- 1 Recommended System Specifications
- 2 Installation
- 3 Automated installation with install.sh
- 4 Partitioning
- 5 Running the Install Script
- 6 LAMP vs. LEMP
- 7 Full Install vs. Minimal Install
- 8 Questions install.sh might ask you
- 9 Completing the installation
- 10 Setting a root password
Recommended System Specifications
- Automated installation requires a freshly installed, supported OS
- 1 GB RAM (less for the --minimal installation), more is better
- 1 GB free disk space, more for your domain data
There are two methods for installing Virtualmin. The first is a fully automated script described in this document, and the other is a manual installation documented in the [Manual Virtualmin Installation](/documentation/installation/manual">Manual Virtualmin Installation) page. When possible, the automated installation described here is highly recommended, as it removes many possible errors during configuration and insures that all applications are built with appropriate options for virtual hosting within the Virtualmin system. If you haven't read the Download page yet, you should do so now, as it provides all of the steps needed for installation in most cases on a single page. You should only proceed to more complex installation docs, if the steps provided on the download page won't work for you.
Automated installation with install.sh
In most cases, installing Virtualmin is as simple as installing a supported Operating System of your choice, followed by running the Virtualmin install.sh script.
A list of supported Operating Systems is provided at the OS Support page.
We recommend using a server version (or minimal version, with sshd if it is not part of the default install) of your Operating System. The Virtualmin install.sh script will install any additional packages that it requires.
We typically recommend putting everything on one partition, unless you have a good reason for doing otherwise. If everything is on one partition, and the partition uses the XFS filesystem, you'll need to reboot the system to enable quotas
If you wish to use multiple partitions, it's no problem to put
/var onto a separate partition. Virtualmin puts all user data, including websites and email, into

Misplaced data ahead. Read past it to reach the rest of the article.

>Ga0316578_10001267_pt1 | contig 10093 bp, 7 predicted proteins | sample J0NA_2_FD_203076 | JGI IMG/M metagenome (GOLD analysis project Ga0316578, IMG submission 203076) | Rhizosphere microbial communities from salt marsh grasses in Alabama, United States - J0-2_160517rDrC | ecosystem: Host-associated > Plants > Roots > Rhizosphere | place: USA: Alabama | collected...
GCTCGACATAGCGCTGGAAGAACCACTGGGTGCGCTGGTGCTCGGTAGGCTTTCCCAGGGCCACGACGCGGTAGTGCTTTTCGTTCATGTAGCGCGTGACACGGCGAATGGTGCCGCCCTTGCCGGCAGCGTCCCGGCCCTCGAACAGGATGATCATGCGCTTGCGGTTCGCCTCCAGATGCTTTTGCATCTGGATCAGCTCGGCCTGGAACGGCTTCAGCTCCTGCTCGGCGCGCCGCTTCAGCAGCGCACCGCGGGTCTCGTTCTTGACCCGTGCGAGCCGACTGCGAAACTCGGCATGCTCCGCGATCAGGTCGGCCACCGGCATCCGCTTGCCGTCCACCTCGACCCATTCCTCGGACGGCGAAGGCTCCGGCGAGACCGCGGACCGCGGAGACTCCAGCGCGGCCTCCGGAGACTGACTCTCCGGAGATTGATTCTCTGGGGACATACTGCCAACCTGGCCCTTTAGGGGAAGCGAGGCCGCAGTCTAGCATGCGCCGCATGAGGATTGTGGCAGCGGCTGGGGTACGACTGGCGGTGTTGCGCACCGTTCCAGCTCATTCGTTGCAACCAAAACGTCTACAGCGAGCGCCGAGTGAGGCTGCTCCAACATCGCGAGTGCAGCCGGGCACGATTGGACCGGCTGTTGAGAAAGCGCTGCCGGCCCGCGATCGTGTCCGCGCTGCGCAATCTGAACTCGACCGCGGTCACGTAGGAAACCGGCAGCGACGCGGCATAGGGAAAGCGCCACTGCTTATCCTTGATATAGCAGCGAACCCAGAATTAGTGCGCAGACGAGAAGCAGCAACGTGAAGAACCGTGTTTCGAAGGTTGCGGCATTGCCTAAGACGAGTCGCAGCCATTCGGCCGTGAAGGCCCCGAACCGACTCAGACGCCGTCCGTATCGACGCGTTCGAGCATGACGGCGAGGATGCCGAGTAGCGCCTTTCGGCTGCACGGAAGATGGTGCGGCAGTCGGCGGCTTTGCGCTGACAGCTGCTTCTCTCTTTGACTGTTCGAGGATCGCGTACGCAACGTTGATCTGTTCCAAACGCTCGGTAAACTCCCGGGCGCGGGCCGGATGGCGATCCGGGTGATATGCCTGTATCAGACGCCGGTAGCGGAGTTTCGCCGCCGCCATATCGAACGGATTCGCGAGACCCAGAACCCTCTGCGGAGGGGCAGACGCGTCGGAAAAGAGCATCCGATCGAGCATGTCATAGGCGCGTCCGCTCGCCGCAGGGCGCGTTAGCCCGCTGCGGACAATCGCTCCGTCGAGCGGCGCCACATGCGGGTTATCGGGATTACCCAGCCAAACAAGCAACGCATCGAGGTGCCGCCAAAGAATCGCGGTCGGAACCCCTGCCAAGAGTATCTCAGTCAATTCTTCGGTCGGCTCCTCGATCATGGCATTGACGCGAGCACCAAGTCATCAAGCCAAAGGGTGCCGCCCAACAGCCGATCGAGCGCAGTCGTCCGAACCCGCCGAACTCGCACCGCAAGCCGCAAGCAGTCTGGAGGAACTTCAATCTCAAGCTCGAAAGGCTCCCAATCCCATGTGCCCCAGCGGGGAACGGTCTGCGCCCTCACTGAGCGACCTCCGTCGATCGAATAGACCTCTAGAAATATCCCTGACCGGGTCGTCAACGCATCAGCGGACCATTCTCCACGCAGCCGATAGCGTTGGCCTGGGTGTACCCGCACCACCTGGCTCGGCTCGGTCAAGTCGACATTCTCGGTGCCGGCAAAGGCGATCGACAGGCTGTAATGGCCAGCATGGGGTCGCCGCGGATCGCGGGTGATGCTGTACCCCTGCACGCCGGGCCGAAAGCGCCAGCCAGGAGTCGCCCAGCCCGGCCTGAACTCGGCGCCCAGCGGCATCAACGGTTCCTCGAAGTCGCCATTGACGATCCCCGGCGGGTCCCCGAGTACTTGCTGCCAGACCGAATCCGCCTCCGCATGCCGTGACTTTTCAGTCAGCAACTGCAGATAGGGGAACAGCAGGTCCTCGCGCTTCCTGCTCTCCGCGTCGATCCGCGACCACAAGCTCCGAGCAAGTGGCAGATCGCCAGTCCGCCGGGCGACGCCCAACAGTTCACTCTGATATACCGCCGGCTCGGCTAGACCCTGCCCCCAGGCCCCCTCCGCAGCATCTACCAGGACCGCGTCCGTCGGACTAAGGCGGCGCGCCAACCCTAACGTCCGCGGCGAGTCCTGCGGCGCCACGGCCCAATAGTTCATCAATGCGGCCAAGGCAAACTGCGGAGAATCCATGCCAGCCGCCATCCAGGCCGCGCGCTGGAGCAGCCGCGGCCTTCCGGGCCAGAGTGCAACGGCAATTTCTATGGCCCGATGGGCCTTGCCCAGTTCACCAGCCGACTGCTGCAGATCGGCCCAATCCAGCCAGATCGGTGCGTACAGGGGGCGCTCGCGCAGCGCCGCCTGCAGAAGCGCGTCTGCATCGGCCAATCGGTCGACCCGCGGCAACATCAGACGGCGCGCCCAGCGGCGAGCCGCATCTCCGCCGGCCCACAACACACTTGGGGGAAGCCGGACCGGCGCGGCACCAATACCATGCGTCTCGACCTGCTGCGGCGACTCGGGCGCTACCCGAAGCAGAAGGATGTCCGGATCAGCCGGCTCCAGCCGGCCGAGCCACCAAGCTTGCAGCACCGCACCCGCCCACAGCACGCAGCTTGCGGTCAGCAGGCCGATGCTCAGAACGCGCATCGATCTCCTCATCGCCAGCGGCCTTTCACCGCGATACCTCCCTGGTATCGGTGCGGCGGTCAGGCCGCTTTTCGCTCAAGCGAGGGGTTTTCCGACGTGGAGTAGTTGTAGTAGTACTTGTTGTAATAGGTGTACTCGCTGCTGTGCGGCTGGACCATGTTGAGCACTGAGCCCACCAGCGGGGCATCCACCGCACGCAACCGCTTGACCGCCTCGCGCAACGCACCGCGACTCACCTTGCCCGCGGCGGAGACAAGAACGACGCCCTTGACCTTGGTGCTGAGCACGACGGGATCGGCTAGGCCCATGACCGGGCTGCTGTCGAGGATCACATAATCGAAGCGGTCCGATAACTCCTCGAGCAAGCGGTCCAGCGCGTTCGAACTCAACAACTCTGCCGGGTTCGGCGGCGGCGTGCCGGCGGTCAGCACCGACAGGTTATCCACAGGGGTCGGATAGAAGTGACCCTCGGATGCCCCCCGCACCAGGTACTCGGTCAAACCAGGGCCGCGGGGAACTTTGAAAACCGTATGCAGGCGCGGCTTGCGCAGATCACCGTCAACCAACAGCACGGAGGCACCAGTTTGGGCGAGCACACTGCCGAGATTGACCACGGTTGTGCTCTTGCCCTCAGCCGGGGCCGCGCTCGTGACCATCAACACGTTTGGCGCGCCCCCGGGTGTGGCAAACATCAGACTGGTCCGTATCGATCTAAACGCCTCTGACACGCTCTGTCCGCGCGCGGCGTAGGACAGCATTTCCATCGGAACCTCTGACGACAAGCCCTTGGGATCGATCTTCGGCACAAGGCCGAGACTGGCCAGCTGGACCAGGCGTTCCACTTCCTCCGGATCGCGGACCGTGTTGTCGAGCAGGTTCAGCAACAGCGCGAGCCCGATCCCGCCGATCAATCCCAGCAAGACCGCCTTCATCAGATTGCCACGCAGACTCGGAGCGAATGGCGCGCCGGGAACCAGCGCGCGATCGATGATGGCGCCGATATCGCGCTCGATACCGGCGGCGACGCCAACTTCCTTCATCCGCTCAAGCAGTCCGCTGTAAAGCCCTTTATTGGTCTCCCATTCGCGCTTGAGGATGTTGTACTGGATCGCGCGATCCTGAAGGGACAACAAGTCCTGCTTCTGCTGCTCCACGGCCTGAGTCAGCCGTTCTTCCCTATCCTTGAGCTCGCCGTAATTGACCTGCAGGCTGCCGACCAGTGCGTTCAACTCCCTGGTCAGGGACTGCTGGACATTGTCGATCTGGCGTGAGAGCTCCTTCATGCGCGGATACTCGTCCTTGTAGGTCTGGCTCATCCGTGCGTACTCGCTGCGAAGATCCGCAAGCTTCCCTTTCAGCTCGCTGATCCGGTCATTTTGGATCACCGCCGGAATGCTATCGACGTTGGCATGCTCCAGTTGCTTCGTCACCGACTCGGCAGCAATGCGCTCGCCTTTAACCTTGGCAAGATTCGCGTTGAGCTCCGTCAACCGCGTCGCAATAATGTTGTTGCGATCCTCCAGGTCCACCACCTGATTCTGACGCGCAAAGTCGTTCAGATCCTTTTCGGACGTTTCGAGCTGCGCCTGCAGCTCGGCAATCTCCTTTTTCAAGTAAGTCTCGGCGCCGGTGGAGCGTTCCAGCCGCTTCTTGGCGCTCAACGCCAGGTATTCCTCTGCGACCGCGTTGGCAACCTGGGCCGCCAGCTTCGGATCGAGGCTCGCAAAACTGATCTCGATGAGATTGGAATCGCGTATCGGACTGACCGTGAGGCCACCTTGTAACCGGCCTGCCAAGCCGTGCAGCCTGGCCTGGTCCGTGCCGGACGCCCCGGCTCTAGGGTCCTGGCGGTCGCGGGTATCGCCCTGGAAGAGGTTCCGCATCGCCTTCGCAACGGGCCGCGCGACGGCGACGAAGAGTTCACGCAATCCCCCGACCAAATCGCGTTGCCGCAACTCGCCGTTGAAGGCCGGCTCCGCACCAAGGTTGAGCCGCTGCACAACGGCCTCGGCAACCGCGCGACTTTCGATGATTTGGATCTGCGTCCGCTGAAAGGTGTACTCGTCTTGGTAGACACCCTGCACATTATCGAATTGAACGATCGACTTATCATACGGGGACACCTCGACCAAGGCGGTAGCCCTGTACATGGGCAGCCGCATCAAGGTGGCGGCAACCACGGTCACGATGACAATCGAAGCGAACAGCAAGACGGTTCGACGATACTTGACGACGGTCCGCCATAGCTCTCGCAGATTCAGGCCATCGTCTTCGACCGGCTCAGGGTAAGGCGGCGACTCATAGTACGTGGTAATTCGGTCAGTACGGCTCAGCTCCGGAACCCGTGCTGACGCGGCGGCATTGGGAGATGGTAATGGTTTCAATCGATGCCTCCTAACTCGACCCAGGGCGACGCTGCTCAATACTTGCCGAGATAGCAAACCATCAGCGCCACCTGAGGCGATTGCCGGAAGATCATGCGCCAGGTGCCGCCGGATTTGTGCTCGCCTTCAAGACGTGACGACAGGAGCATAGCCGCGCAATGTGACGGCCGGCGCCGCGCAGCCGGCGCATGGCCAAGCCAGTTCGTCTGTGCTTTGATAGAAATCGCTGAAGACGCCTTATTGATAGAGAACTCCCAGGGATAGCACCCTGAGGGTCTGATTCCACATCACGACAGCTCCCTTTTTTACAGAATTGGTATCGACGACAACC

/home. Database data and log files are stored in
If you choose to use multiple partitions, we'd suggest devoting as much space as possible to
Running the Install Script
Installation is performed automatically by the OS-neutral Virtualmin install.sh script. This script sets up the license key in
/etc/virtualmin-license and configures the appropriate package management and installation tool for use with the password-protected Virtualmin software repository. It will then install the
virtualmin-config package, which performs the remainder of the installation, appropriate for your OS and version.
Download the file from the Software Licenses page on your Account page, under the Software Licenses tab, if you're using Virtualmin Pro. All of your purchased products will be available for download throughout the life of your license period. If you're using Virtualmin GPL, that can be downloaded from the Download page.
With the install.sh script on your server, run this command as root:
install.sh has a number of options that can be used to perform a particular type of installation. The usage (
--help) output describes the available options:
--help|-h display this help and exit --bundle|-b
choose bundle to install (defaults to LAMP) --minimal|-m install a smaller subset of packages for low-memory/low-resource systems --unstable|-e enable support for Grade B systems (Fedora, CentOS Stream, Oracle) --no-package-updates|-x skip installing system package updates --setup|-s setup Virtualmin software repositories and exit --hostname|-n set fully qualified hostname --force|-f assume "yes" as answer to all prompts --verbose|-v increase verbosity --uninstall|-u removes all Virtualmin packages (do not use on a production system)
LAMP vs. LEMP